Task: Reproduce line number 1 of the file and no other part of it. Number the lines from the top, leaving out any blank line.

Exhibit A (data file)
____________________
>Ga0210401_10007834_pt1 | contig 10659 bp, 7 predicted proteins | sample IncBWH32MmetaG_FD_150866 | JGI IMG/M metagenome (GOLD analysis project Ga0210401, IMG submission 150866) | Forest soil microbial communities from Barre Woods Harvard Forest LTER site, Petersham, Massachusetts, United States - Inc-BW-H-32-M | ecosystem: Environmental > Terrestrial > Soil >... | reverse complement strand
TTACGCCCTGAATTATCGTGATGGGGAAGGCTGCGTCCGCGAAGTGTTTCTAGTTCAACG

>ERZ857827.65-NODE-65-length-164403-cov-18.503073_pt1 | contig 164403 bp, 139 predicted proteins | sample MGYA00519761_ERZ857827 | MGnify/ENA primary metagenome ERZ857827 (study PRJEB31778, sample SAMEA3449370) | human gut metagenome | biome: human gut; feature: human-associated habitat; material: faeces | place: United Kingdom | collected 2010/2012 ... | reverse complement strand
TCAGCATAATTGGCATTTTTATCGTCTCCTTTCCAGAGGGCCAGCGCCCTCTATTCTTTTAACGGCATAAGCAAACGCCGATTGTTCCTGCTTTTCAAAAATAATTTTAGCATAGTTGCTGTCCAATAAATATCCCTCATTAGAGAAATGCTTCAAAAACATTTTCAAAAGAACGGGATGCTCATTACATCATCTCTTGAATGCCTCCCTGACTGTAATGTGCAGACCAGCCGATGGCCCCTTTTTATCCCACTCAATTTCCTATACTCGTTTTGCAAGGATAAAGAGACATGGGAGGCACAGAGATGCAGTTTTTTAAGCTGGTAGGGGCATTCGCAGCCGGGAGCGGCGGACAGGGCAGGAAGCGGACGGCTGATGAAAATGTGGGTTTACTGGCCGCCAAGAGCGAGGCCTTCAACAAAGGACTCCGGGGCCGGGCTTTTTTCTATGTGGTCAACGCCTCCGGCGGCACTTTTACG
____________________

>Ga0210401_10007834_pt1 | contig 10659 bp, 7 predicted proteins | sample IncBWH32MmetaG_FD_150866 | JGI IMG/M metagenome (GOLD analysis project Ga0210401, IMG submission 150866) | Forest soil microbial communities from Barre Woods Harvard Forest LTER site, Petersham, Massachusetts, United States - Inc-BW-H-32-M | ecosystem: Environmental > Terrestrial > Soil >... | reverse complement strand